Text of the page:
I am proud that I am able to help clients at difficult times of their life and the firm can help them by becoming involved in future litigation. I carry out a number of cases under Conditional Fee Agreements and other funding agreements to enable clients to have access to justice which they might not otherwise have had if they had to pay privately as the case progresses.
Tell us about a specific example of your work of which you are particularly proud?
An agricultural client had been forced to leave his family farming partnership by a controlling father in the 1980s. Our client was promised he would receive what was owed to him. When his father passed away a few years ago our client had a potential partnership dispute claim, an Inheritance (Provision for Family and Dependants) Act 1975 claim, a promissory estoppel claim, a proprietary estoppel claim and a breach of trust claim. The total estate was worth in excess of £10m but it had other claims against it, as did the farming business.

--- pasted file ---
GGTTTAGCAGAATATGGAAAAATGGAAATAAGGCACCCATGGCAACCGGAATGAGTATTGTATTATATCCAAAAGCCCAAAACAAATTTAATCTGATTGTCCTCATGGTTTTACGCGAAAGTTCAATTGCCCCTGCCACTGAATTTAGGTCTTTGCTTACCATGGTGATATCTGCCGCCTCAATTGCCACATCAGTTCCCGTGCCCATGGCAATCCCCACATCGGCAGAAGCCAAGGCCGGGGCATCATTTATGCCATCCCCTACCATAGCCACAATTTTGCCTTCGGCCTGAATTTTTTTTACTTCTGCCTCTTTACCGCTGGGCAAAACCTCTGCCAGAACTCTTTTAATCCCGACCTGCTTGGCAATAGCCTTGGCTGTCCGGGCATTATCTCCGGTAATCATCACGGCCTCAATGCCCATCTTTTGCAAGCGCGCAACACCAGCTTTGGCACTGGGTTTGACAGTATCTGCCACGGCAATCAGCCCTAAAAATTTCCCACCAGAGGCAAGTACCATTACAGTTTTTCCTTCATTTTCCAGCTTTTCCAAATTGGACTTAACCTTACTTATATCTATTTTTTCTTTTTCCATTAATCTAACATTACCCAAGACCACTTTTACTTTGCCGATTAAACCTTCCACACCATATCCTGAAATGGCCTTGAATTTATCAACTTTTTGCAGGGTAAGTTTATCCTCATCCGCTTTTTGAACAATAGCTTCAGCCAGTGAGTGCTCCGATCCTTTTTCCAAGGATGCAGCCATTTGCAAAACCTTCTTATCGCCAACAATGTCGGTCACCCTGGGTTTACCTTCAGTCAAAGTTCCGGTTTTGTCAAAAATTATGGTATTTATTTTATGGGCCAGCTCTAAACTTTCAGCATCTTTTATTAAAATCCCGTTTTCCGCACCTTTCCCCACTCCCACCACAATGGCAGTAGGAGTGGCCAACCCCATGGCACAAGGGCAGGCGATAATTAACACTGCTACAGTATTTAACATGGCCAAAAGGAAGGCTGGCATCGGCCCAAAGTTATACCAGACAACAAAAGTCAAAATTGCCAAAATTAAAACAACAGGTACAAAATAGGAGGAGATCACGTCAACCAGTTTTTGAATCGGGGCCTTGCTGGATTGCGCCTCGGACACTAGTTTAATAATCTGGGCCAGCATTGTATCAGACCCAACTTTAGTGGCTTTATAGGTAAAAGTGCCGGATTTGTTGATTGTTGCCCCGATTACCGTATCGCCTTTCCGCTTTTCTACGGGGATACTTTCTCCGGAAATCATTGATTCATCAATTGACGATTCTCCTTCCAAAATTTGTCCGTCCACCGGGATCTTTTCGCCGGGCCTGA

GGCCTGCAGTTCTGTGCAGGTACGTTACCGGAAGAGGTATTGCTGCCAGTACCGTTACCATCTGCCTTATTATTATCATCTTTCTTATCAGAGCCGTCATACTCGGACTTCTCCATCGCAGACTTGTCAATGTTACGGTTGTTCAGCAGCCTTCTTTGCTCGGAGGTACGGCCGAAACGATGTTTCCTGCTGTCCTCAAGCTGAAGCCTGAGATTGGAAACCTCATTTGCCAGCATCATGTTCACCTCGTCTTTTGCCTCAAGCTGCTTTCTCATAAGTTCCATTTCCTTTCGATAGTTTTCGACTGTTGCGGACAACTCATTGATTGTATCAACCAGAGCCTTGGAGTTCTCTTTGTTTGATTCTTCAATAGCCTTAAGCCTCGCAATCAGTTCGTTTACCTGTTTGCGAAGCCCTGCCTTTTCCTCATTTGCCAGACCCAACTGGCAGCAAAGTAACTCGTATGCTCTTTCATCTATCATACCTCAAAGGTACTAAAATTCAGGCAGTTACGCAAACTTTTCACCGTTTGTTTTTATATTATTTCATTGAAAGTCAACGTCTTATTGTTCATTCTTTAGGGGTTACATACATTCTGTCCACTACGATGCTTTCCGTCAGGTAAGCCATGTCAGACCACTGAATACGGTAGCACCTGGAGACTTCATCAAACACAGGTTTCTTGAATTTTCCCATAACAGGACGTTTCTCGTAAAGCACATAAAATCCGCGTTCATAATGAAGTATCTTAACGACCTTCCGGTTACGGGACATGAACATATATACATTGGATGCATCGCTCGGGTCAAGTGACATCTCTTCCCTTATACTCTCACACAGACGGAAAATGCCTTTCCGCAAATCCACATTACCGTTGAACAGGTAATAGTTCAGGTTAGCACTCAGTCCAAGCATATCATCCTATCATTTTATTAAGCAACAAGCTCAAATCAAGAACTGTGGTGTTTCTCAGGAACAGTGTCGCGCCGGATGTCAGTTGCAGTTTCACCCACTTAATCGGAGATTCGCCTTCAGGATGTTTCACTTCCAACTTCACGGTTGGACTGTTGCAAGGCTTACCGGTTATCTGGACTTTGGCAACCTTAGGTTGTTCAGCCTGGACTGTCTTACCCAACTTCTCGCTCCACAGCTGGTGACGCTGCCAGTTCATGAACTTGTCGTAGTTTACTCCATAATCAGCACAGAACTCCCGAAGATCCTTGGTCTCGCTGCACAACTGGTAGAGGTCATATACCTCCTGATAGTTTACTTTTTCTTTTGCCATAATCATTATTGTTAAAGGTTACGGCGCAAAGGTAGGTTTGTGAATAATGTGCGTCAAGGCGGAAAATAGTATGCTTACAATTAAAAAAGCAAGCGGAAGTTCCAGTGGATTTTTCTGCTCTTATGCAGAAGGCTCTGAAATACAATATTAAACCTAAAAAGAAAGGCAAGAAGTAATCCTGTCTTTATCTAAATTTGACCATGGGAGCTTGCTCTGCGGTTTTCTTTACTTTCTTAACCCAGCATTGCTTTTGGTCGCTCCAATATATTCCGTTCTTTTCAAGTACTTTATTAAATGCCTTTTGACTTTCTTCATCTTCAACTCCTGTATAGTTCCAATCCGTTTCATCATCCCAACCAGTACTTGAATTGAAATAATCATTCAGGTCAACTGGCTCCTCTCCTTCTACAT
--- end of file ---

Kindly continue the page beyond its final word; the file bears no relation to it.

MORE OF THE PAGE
Although the incident happened in the 1980s and there were limited documents and minimal witnesses, I was able to secure my client a settlement of about £2m, without even issuing court proceedings. My specialist knowledge of both probate claims and agricultural disputes enabled me to deal with the variety of issues.
What do you get involved in outside work?
I take part in Ironman events and whilst I don’t always find the time to train as much as I should, I have completed a half Ironman in 5hrs 28 mins and a full Ironman in 11hrs 24 mins. I hope to complete a full Ironman in less than 10 hours within the next three years. I really must increase my training soon!
I shoot as regularly as I can, although I am still a novice and probably miss more than I hit.